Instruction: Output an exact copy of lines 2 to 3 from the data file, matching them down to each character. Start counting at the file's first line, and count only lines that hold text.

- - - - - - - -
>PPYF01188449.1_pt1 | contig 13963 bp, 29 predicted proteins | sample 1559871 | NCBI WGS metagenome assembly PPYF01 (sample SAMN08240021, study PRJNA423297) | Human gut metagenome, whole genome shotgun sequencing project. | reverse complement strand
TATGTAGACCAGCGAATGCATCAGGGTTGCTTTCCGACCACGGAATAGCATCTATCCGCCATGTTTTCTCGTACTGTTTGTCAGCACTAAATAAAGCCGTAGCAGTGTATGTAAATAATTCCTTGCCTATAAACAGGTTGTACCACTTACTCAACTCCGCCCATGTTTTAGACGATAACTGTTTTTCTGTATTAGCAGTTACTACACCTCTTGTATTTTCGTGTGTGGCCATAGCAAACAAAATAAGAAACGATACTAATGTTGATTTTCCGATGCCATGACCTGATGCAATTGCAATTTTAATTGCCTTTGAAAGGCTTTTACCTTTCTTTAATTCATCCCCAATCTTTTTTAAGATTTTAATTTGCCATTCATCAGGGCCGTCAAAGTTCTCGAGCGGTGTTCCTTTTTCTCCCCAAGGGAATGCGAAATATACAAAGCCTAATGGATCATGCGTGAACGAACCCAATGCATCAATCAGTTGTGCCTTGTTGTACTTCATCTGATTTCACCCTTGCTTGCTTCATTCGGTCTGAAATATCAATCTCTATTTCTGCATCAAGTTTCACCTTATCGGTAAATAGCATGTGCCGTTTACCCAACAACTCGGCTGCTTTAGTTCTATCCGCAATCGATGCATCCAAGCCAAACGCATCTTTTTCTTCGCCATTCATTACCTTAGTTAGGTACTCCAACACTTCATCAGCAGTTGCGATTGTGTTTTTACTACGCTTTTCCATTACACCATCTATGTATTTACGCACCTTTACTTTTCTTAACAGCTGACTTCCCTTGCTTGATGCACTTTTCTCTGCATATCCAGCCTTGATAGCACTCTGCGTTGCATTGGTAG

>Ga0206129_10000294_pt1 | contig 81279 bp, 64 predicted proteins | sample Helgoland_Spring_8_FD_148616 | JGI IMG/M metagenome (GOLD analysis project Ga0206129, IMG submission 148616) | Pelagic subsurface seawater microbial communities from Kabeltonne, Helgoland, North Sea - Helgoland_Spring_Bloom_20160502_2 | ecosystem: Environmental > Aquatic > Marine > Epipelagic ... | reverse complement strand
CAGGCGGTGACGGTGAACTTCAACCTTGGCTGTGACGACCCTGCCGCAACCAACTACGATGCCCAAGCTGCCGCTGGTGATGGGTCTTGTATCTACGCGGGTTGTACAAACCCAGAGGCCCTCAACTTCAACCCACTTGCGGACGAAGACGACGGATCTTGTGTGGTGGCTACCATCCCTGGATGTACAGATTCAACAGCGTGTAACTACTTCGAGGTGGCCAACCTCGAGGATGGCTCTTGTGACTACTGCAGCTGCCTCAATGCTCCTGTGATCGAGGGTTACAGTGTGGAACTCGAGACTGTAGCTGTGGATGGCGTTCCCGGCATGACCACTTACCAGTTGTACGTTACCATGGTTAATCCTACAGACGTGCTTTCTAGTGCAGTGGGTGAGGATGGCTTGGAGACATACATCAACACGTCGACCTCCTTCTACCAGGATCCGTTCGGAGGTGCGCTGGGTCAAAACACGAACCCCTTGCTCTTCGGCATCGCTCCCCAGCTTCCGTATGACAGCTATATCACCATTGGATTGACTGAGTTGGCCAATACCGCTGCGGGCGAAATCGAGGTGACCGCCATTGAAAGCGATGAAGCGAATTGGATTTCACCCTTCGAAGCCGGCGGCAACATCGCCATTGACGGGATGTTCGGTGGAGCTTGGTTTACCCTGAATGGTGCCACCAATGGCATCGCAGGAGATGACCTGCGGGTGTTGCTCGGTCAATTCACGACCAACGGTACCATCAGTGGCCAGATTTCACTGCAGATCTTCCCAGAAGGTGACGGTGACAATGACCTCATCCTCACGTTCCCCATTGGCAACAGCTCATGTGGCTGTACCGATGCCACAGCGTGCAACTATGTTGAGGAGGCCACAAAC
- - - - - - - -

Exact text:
TATGTAGACCAGCGAATGCATCAGGGTTGCTTTCCGACCACGGAATAGCATCTATCCGCCATGTTTTCTCGTACTGTTTGTCAGCACTAAATAAAGCCGTAGCAGTGTATGTAAATAATTCCTTGCCTATAAACAGGTTGTACCACTTACTCAACTCCGCCCATGTTTTAGACGATAACTGTTTTTCTGTATTAGCAGTTACTACACCTCTTGTATTTTCGTGTGTGGCCATAGCAAACAAAATAAGAAACGATACTAATGTTGATTTTCCGATGCCATGACCTGATGCAATTGCAATTTTAATTGCCTTTGAAAGGCTTTTACCTTTCTTTAATTCATCCCCAATCTTTTTTAAGATTTTAATTTGCCATTCATCAGGGCCGTCAAAGTTCTCGAGCGGTGTTCCTTTTTCTCCCCAAGGGAATGCGAAATATACAAAGCCTAATGGATCATGCGTGAACGAACCCAATGCATCAATCAGTTGTGCCTTGTTGTACTTCATCTGATTTCACCCTTGCTTGCTTCATTCGGTCTGAAATATCAATCTCTATTTCTGCATCAAGTTTCACCTTATCGGTAAATAGCATGTGCCGTTTACCCAACAACTCGGCTGCTTTAGTTCTATCCGCAATCGATGCATCCAAGCCAAACGCATCTTTTTCTTCGCCATTCATTACCTTAGTTAGGTACTCCAACACTTCATCAGCAGTTGCGATTGTGTTTTTACTACGCTTTTCCATTACACCATCTATGTATTTACGCACCTTTACTTTTCTTAACAGCTGACTTCCCTTGCTTGATGCACTTTTCTCTGCATATCCAGCCTTGATAGCACTCTGCGTTGCATTGGTAG

>Ga0206129_10000294_pt1 | contig 81279 bp, 64 predicted proteins | sample Helgoland_Spring_8_FD_148616 | JGI IMG/M metagenome (GOLD analysis project Ga0206129, IMG submission 148616) | Pelagic subsurface seawater microbial communities from Kabeltonne, Helgoland, North Sea - Helgoland_Spring_Bloom_20160502_2 | ecosystem: Environmental > Aquatic > Marine > Epipelagic ... | reverse complement strand